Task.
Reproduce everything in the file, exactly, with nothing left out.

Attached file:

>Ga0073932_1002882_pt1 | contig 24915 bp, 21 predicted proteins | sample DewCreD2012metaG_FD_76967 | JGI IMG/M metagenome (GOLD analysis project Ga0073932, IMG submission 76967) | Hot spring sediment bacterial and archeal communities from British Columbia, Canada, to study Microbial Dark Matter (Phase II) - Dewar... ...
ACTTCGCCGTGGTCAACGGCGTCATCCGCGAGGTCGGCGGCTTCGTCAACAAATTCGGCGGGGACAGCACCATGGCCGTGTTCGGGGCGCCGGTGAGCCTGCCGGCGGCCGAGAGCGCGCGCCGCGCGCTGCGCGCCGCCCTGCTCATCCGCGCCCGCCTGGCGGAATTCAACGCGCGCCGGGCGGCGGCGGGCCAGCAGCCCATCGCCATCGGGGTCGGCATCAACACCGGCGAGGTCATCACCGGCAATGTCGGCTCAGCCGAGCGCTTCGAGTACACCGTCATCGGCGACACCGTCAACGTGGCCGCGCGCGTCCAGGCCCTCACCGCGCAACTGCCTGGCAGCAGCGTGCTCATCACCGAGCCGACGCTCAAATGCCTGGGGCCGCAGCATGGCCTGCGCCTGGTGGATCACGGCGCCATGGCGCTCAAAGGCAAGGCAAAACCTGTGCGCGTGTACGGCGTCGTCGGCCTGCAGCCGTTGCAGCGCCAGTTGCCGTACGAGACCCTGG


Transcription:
>Ga0073932_1002882_pt1 | contig 24915 bp, 21 predicted proteins | sample DewCreD2012metaG_FD_76967 | JGI IMG/M metagenome (GOLD analysis project Ga0073932, IMG submission 76967) | Hot spring sediment bacterial and archeal communities from British Columbia, Canada, to study Microbial Dark Matter (Phase II) - Dewar... ...
ACTTCGCCGTGGTCAACGGCGTCATCCGCGAGGTCGGCGGCTTCGTCAACAAATTCGGCGGGGACAGCACCATGGCCGTGTTCGGGGCGCCGGTGAGCCTGCCGGCGGCCGAGAGCGCGCGCCGCGCGCTGCGCGCCGCCCTGCTCATCCGCGCCCGCCTGGCGGAATTCAACGCGCGCCGGGCGGCGGCGGGCCAGCAGCCCATCGCCATCGGGGTCGGCATCAACACCGGCGAGGTCATCACCGGCAATGTCGGCTCAGCCGAGCGCTTCGAGTACACCGTCATCGGCGACACCGTCAACGTGGCCGCGCGCGTCCAGGCCCTCACCGCGCAACTGCCTGGCAGCAGCGTGCTCATCACCGAGCCGACGCTCAAATGCCTGGGGCCGCAGCATGGCCTGCGCCTGGTGGATCACGGCGCCATGGCGCTCAAAGGCAAGGCAAAACCTGTGCGCGTGTACGGCGTCGTCGGCCTGCAGCCGTTGCAGCGCCAGTTGCCGTACGAGACCCTGG